1. Lack of liquidity: Unlike mutual fund investors, hedge-fund investors typically must accept long lockup periods. In addition, redemption rights can be suspended. Liquidity is a risk for which investors should receive additional compensation. The evidence shows that, with hedge funds, there clearly hasn't been any compensation for this incremental risk.
2. Transparency: Because hedge funds lack transparency, investors lose control over their asset allocation, the most important determinant of the risk of a portfolio.
3. Non-normal distribution of returns: Hedge funds have characteristics that risk-averse investors dislike, and the majority of investors are risk averse. Hedge funds exhibit both negative skewness (the opposite of a lottery ticket, where most people lose but losses are small and a few winners win big) and high kurtosis. Assets that exhibit high kurtosis produce exceptional returns (both high and low) with greater-than-normal frequency—so-called fat tails."
4. Risk of "dying": Studies have found the risk of a hedge fund dying is so great that the median residual lifetime of a fund is just more than five years, and survivorship bias in the reported data on hedge fund returns creates an upward bias of more than 4 percent per year. In just the first half of 2014, 416 hedge funds closed. Were that rate to be mirrored over the second half of last year, it would mean the most closures since 2009, when 1,023 were shuttered.
5. Riskiness of the assets: Many hedge funds take on significant risk by investing in both illiquid securities and issues of lower credit quality. And many hedge funds use leverage to try and enhance returns. Thus, the alphas reported by hedge funds are often misleading, as they use inappropriate (less risky) benchmarks.
6. Tax inefficiencies: Due to high turnover rates, the average hedge fund produces returns in a tax-inefficient manner.
7. Agency risk: The compensation structure of hedge funds is geared so that much of their reward occurs in the form of incentive pay (usually 20 percent of profits). Investors take all the downside risk, but don't participate fully in the upside. Agency risk can occur when a manager approaches the end of a year and has failed to reach the benchmark level above which incentive compensation is paid. This presents a clear conflict of interest in the form of unequal incentives. If the manager takes large risks in an attempt to beat the benchmark and wins, he will receive incentive pay. However, if the manager fails, he loses nothing and still receives the minimum fee. This creates an incentive for the fund manager to take on greater risk in a game of "I Can Win, But I Never Lose." Note that agency risk is reduced if the manager invests significant amounts of their own assets in the fund.
8. Biases in the data: When investors look at the performance of hedge funds, they need to be aware that the data can be very misleading. The returns are overstated by biases in the data. These biases include survivorship bias (which is estimated at greater than 4 percent per year) and instant history bias (also known as backfill bias). The study "Hedge Funds: Risk and Return" found that the backfill bias was more than 5 percent per year. There's also another potential bias known as self-selection bias (poorly performing funds choose not to report). Unfortunately, we cannot know how much of a bias that adds to the data. And we are not yet done. There is one more important and large bias in the data—liquidation bias. This phenomenon occurs because funds that become defunct often fail to report their last returns. A study, titled "A Reality Check on Hedge Funds," estimated this effect resulted in a bias that overestimates returns by 3 percent to as much as 6 percent.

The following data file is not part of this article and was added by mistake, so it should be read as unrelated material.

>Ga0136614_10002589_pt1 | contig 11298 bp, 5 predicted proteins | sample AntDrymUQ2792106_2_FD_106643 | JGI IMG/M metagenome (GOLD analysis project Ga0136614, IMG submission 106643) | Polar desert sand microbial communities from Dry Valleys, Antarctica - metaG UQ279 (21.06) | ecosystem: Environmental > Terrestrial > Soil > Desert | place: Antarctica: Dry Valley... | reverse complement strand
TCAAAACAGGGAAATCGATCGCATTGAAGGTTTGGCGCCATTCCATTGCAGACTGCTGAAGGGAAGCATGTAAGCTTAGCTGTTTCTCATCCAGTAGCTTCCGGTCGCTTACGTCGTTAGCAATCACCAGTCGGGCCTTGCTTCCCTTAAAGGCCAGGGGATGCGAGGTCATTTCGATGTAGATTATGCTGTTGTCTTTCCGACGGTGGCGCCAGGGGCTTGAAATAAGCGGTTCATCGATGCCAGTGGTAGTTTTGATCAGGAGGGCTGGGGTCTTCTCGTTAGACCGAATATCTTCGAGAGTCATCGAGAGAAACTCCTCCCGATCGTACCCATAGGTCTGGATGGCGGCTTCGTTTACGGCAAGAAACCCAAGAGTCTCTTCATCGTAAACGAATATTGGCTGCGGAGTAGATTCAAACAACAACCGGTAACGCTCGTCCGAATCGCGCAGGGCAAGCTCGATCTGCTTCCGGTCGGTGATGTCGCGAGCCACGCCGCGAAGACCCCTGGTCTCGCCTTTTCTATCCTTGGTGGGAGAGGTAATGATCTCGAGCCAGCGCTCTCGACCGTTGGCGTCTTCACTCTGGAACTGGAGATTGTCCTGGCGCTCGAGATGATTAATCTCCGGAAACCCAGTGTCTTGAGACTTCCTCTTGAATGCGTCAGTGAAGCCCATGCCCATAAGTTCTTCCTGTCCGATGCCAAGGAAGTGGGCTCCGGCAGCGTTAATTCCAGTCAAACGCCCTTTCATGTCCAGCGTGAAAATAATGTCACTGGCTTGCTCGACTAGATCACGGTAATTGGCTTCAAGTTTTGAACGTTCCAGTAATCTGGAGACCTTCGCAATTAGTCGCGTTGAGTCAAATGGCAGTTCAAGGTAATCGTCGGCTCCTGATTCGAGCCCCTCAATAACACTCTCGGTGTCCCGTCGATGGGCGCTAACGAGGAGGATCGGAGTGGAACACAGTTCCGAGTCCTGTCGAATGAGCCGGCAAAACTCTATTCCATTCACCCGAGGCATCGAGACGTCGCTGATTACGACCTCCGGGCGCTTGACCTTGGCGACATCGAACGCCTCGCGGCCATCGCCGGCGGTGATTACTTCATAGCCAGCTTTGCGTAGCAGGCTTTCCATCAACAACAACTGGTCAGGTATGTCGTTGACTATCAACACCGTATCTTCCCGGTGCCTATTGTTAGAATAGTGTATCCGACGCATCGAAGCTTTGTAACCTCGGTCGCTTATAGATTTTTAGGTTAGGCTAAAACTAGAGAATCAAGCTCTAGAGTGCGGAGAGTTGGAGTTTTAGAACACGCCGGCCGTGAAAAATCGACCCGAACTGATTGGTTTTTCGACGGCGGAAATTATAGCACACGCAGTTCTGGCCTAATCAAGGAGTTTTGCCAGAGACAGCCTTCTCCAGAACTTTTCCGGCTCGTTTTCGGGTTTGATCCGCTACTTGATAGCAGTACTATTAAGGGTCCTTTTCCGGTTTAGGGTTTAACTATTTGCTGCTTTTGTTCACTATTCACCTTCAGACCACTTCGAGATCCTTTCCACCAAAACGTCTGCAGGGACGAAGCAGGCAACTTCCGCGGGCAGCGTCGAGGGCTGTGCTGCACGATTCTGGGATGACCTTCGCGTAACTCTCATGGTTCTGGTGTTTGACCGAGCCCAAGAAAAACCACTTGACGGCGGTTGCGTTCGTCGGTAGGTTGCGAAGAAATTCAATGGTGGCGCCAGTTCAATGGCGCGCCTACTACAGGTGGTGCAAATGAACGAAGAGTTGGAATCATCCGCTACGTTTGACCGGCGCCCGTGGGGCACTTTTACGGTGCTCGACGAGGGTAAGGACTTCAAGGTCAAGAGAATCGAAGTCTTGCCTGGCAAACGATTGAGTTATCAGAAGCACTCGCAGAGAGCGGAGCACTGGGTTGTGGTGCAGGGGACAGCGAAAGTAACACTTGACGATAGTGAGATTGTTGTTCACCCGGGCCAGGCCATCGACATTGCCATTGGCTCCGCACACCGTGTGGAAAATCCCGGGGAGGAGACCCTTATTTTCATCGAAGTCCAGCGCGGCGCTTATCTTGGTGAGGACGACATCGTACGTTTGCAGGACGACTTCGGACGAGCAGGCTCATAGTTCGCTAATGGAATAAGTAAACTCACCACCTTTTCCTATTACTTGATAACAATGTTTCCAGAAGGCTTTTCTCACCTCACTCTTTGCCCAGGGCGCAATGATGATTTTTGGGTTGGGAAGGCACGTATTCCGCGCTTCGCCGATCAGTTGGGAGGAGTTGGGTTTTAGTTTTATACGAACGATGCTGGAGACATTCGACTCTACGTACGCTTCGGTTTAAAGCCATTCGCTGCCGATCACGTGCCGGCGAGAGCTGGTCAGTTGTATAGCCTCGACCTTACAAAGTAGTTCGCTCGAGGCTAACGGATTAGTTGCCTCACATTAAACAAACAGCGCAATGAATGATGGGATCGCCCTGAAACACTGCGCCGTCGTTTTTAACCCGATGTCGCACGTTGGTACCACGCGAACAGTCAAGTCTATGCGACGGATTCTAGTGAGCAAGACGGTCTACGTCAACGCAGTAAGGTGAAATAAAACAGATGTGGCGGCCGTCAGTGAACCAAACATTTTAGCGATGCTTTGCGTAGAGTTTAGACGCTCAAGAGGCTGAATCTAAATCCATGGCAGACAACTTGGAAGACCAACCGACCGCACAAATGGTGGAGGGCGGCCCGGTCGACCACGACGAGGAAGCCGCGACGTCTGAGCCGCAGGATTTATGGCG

The Problem With Agents
The evidence is so compelling that it seems surprising we haven't experienced more departures from hedge funds than have actually occurred. The explanation likely lies in agent issues. External agents—especially consultants, but also the fund's fiduciaries and investment staff—have conflicts of interest.
Unfortunately, it's not in the business interest of hedge fund consultants to recommend passive strategies. And much of the work of internal employees involves the selection and monitoring of active strategies.
One of our most famous economists, Paul Samuelson, stated: "[A] respect for evidence compels me to incline toward the hypothesis that most portfolio decision makers should go out of business—take up plumbing, teach Greek, or help produce the annual GNP by serving as corporate executives. Even if this advice to drop dead is good advice, it obviously is not counsel that will be eagerly followed. Few people will commit suicide without a push."
This insight helps explain why hedge funds have continued to gain assets despite their poor aggregate performance. But perhaps the CalPERS decision is the tipping point that will lead others to take action. As novelist Victor Hugo noted: "There is one thing stronger than all the armies in the world, and that is an idea whose time has come."
Larry Swedroe is the director of research for the BAM Alliance, a community of more than 150 independent registered investment advisors throughout the country.